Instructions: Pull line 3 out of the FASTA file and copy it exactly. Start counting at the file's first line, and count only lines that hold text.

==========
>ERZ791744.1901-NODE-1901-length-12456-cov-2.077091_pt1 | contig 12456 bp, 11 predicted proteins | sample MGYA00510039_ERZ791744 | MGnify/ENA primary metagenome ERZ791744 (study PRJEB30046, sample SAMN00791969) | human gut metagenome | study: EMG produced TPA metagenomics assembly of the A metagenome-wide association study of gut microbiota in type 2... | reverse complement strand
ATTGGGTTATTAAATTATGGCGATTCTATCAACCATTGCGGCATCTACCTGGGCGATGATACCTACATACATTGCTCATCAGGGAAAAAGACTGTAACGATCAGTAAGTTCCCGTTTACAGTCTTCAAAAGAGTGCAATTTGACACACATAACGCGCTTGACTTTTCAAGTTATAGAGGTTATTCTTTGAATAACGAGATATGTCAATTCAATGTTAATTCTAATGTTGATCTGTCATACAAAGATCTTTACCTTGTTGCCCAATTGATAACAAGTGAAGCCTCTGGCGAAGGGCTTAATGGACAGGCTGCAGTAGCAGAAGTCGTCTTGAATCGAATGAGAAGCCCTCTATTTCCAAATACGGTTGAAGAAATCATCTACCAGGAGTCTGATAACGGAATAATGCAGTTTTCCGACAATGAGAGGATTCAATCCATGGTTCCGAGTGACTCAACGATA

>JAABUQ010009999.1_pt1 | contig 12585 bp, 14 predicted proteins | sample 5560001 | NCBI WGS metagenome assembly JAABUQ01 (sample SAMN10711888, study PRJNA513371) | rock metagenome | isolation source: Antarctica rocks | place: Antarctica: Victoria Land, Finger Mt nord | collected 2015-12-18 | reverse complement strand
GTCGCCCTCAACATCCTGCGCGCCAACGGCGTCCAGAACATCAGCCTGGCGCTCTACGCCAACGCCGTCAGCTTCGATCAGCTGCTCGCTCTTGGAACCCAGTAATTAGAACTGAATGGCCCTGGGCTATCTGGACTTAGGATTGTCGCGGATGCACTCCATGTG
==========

>JAABUQ010009999.1_pt1 | contig 12585 bp, 14 predicted proteins | sample 5560001 | NCBI WGS metagenome assembly JAABUQ01 (sample SAMN10711888, study PRJNA513371) | rock metagenome | isolation source: Antarctica rocks | place: Antarctica: Victoria Land, Finger Mt nord | collected 2015-12-18 | reverse complement strand